Speed Regulation of a Brushless DC Motor Drive Using a Variable DC Link Six-Step Inverter
This example demonstrates the speed regulation of a brushless DC (BLDC) motor drive using a variable DC link six-step inverter.
In its basic form, BLDC motors consist of a trapezoidal back-EMF permanent magnet synchronous motor fed by a three-phase inverter. A position sensor attached to the rotor provides the position signals required to synchronize the stator currents with the back-EMFs so that the motor operates as a synchronous motor at all times. Because the voltage magnitude is proportional to the motor speed, the speed can then be regulated by varying the DC link voltage connected to the three-phase inverter.
A DC/DC converter is fed by an ideal DC source and its output filter allows you to vary the DC link voltage. The DC bus is connected to a three-phase, two-level converter. This converter generates the appropriate three-phase voltage for the operation of the 300 W, 4000 rpm BLDC motor.
The main components of the control system are:
Speed Regulator — The regulator compares the actual motor speed to the speed reference and generates the DC voltage reference.
Voltage Regulator — The measured DC link voltage is compared to the reference value. The resulting error is fed to the anti-windup PI regulator. To correct the error, the regulator outputs the required duty cycle (D) value to the DC-DC converter.
Commutation Sequences and Pulses Generation — Because the back-EMFs are of trapezoidal form (with a flat area of 120o), the maximum torque with the lowest ripple develops if the currents are kept constant during the time intervals when the back-EMFs are also constant. This condition implies a six-step operation for the inverter where only two phases are conducting at a time. Based on the rotor position (obtained from the Hall Effect sensors) and the motor rotation direction, this block generates appropriate pulses to the three-phase inverter feeding the motor.
This table lists the six possible commutation sequences for the counterclockwise rotation of the motor:
This figure shows two commutation sequences for the counterclockwise rotation of the motor.
For proper operation of a BLDC motor, it is necessary to keep the angle between the stator and rotor flux close to 90°. With six-step control, the motor has a total of six possible stator flux vectors. The stator flux vector must be changed at a certain rotor position. However, with a six-step control technique it is not possible to keep the angle between the rotor flux and the stator flux at 90°. The real angle varies from 60° to 120°.
For the [C- B+] sequence, you can verify from the left image in the diagram that the position of the rotor north pole varies from 60° to 120° ahead of the stator north pole, with repulsion between poles of same polarity producing a counterclockwise rotation. At the same time, the position of the rotor south pole varies from 120° to 60° behind the stator north pole, with attraction between two opposite poles still producing counterclockwise rotation.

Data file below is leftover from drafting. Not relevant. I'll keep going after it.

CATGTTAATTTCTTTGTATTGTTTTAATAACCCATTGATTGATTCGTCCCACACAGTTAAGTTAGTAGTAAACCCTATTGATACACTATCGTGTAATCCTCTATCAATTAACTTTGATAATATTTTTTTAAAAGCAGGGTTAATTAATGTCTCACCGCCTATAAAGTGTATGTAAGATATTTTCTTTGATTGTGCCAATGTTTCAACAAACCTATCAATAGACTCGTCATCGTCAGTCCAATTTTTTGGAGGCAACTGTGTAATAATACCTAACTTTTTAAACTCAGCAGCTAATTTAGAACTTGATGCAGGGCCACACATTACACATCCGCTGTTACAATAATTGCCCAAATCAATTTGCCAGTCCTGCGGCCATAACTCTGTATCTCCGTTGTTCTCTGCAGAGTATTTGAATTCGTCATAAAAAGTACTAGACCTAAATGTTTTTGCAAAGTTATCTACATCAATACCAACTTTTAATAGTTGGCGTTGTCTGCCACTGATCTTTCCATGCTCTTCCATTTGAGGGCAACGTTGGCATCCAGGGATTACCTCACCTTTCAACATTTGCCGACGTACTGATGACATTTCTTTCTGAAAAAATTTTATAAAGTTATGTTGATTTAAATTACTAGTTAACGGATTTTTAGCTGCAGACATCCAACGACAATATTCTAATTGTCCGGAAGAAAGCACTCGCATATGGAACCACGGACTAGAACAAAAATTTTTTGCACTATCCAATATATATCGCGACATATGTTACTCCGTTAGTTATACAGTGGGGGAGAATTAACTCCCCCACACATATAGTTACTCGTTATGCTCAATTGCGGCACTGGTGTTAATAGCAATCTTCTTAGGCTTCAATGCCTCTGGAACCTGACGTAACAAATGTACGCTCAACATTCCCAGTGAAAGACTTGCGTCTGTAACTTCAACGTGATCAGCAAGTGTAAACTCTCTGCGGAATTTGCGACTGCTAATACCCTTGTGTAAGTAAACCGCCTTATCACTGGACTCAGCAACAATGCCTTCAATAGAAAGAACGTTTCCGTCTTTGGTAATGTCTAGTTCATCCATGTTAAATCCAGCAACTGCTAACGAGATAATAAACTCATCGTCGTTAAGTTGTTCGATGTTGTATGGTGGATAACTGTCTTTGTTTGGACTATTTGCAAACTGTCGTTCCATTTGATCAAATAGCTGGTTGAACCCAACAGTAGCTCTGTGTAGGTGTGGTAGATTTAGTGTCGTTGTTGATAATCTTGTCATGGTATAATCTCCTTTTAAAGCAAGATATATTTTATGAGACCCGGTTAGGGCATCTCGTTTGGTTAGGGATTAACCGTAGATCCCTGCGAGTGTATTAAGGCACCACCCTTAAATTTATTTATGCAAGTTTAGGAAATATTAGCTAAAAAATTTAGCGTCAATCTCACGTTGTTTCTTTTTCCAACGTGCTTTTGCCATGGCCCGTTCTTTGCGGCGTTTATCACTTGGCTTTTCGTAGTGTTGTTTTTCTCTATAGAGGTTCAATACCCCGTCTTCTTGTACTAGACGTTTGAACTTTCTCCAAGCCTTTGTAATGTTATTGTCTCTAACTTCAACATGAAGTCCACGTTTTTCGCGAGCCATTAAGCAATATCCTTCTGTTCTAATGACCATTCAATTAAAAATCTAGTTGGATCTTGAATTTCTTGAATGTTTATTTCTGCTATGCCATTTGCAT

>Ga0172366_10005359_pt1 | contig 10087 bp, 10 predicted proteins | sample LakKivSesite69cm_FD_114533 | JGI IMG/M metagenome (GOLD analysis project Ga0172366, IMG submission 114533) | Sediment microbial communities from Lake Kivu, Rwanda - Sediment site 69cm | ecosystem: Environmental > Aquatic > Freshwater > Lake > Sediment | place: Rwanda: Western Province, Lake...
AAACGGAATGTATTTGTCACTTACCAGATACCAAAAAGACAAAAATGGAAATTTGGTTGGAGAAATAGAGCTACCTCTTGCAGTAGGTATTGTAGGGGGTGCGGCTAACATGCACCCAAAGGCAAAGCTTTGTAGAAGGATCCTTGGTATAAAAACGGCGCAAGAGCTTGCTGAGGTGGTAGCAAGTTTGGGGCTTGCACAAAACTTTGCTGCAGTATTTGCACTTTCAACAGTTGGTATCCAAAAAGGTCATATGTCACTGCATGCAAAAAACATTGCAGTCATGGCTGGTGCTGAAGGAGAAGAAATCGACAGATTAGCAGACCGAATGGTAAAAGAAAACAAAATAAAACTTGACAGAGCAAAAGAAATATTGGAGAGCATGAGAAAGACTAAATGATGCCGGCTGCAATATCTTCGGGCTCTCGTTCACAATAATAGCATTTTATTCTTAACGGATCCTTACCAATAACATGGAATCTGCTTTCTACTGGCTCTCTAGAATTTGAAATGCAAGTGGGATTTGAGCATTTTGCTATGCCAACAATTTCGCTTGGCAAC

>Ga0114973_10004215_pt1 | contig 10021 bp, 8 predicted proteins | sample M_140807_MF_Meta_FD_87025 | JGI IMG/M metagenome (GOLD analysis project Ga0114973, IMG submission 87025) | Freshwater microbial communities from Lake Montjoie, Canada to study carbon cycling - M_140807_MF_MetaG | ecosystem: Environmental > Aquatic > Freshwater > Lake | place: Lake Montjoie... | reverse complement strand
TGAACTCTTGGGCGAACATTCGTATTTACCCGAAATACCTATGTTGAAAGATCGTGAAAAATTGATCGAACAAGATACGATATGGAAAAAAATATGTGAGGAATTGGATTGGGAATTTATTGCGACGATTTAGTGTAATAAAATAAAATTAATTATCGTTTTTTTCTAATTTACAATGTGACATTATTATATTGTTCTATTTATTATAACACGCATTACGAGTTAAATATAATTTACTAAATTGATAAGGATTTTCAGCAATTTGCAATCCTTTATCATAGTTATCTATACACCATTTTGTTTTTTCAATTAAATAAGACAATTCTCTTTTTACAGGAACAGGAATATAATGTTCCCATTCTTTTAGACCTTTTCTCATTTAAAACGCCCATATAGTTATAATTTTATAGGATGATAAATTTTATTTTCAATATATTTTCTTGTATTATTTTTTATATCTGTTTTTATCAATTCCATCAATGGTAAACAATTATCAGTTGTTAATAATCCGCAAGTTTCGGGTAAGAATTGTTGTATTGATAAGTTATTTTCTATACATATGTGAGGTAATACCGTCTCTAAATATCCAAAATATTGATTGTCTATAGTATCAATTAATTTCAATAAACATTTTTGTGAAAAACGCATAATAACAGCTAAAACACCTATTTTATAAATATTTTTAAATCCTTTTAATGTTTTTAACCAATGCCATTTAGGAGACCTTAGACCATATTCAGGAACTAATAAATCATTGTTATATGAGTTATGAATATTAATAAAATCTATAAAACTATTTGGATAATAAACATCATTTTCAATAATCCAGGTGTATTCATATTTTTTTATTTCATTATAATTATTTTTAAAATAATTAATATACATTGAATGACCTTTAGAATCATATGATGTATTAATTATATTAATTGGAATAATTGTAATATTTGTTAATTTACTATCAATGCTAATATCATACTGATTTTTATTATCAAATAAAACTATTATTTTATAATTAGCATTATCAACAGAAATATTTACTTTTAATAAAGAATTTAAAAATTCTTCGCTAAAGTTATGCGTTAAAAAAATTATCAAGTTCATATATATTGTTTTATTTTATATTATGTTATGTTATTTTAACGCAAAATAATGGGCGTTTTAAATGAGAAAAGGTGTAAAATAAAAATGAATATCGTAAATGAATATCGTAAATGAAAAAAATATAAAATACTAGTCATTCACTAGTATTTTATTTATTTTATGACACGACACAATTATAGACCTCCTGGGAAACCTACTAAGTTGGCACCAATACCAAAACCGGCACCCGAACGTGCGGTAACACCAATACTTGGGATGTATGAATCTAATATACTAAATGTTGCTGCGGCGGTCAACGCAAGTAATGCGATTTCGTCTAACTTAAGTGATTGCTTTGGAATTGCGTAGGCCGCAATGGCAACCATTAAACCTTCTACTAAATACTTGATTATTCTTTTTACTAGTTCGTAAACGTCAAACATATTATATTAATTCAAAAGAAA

Run the simulation and observe the waveforms on Scope 1. Initially, the motor rotates at 4000 rpm with no load.
At 0.1 s, a load torque of 0.6 N.m is applied to the motor. The control system increases the DC link voltage reference in order to maintain the motor speed at 4000 rpm.
At 0.25 s, the speed reference is reduced to 1000 rpm. The control system significantly decreases the DC link voltage reference in order to respect the new speed reference. Notice the reduced frequency of the motor phase currents.
On Scope 2, you can observe the DC regulator output (D) as well as the DC link voltage variations.
If you have Simulink Real-Time and a Speedgoat target, you can run this model in real time.
Open the Configuration Parameters window (or press Ctrl+E ), click Code Generation , and set System target file to
Connect to the target and, in the Real-Time tab, click Run on Target.
Your model will then be automatically built, deployed, and executed on the target. Depending on your target streaming bandwidth, you may have to reduce the number of signals transferred in real-time from the target to the host computer.
Musil, J. 3-Phase BLDC Drive Using Variable DC Link Six-Step Inverter. Freescale Czech Systems Laboratories. 2006.
Motor Control (Part 1): An Introduction to Brushless DC Motors, Melda Ulusoy, MathWorks https://www.mathworks.com/support/search.html/videos/brushless-dc-motors-introduction-1564728874059.html?fq=asset_type_name:video%20category:physmod/sps/index&page=1